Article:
The Pied Piper

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The little guy was absolutely precious. At first he was shy and self-protectively content in in close proximity to his mother’s arms or those of his father.  I understand that self-protective stance represents secure attachment and really should be regarded as a highly desired trait. Most folks intuitively think otherwise, but they don’t know what they don’t know.  I probably wouldn’t know it either, but I have the good fortune of having a child welfare background and I actually learned a few things about child development across the years.

Of course, as the evening wore on the little guy intuitively warmed to the General and myself.  It isn’t that I know all the tricks of the trade, I don’t. But having been a kid I know the things that were always a welcoming discovery for me.  Take for example, a bottle of chocolate milk. Anticipating the family’s coming for grilled burgers, I picked up a bottle of chocolate milk at the grocery store.  Pardon the pun, but that had to be good for brownie points with a two year old.

Maybe he picked up on the sparkle in my eyes when I talked of chocolate milk. I even had the thought as I talked that I wouldn’t mind having a glass myself.  I generally hate going to the grocery store for anything other than a steak to grill, but if I find myself in the dairy section, I have a tendency for a chocolate milk drift.  I buy a quart for my own consumption and it is gone before I get back home.  Sometimes it just feels good to be a kid again.

When I mentioned the chocolate milk, the mother said: “Maybe he’d like it. He’s never had chocolate milk before.”  Wow!  Could that really be true?  I countered, “Oh, then he doesn’t have to try it.  I just thought it was something he’d enjoy.”  She smiled and said, “No let’s try it. I like chocolate milk myself.”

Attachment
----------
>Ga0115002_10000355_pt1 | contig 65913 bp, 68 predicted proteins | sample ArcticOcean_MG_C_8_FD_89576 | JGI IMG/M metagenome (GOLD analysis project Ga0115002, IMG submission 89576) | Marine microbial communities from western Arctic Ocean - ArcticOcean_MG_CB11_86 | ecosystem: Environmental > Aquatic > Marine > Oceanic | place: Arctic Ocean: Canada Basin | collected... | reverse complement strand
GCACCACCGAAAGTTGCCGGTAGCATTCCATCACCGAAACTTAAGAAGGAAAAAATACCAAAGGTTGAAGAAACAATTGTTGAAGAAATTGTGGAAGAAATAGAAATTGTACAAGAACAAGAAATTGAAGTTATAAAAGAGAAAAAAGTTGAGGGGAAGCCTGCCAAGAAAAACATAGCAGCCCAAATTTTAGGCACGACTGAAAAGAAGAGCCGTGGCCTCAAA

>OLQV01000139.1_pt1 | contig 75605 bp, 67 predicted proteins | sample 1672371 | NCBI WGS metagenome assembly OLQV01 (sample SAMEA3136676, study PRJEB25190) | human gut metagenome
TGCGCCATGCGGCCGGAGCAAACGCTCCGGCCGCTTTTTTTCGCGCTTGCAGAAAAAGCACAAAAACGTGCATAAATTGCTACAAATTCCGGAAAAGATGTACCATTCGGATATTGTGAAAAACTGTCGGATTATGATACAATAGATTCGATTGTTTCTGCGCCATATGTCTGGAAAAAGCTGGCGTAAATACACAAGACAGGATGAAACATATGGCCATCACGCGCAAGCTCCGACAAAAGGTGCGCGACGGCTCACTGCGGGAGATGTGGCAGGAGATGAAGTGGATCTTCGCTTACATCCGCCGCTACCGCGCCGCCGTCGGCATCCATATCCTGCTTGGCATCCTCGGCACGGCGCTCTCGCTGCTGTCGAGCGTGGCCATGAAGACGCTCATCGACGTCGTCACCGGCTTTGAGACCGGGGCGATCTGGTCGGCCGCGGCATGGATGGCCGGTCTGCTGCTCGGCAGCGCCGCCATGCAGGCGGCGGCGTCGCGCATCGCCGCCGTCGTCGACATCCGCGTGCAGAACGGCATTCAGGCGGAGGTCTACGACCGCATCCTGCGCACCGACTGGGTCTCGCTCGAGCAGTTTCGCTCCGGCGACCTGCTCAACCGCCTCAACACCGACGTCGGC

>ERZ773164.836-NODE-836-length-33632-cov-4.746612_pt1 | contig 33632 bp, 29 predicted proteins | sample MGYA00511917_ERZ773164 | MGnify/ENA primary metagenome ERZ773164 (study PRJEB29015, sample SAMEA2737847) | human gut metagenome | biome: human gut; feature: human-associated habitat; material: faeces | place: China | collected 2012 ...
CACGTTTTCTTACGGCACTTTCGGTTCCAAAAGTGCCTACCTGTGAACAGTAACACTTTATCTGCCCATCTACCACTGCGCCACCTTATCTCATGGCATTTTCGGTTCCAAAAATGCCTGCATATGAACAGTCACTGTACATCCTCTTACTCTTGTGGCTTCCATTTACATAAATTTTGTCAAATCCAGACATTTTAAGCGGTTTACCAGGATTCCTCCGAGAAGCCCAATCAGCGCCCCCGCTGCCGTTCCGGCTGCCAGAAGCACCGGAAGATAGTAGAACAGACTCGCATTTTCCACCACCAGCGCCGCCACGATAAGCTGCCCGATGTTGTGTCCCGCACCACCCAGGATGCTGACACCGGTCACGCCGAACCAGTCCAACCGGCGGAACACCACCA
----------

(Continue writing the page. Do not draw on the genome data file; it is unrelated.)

The dad went out to the car to get the little guy’s Sippy cup and the rest is history. It was a “bottoms up” kind of experience.  The little guy really like it!  After dinner the General played the “pied piper” and appeared with a basket full of toys ideally suited for a two year old.  I was shocked by their appearance. After all didn’t we just rid the house of the non-essentials?  I’m sure we carried more than one box full of toys to Goodwill. 

Okay, so I learned something about the General. I’m not the only one that has difficulty letting go of things.  The basket of toys was all wooden objects that you’d find in a grocery store.  The apples and bananas and other assorted things were pieced together with Velcro.  So the toys were educational in nature and required eye-hand-coordination and the ability to experientially put things that came apart back together again.  These toys were not leftover toys from our children’s childhood. They were purchased for the grandkids. 

I made a mental note to ask the General about them later. I thought we were getting rid of all the non-essentials.  Of course, it worked out well that we had them for the little guy’s use. After all, he probably had never pieced a banana or apple back together before.  Add to that the chocolate milk, and he was on an adventure of sorts for himself.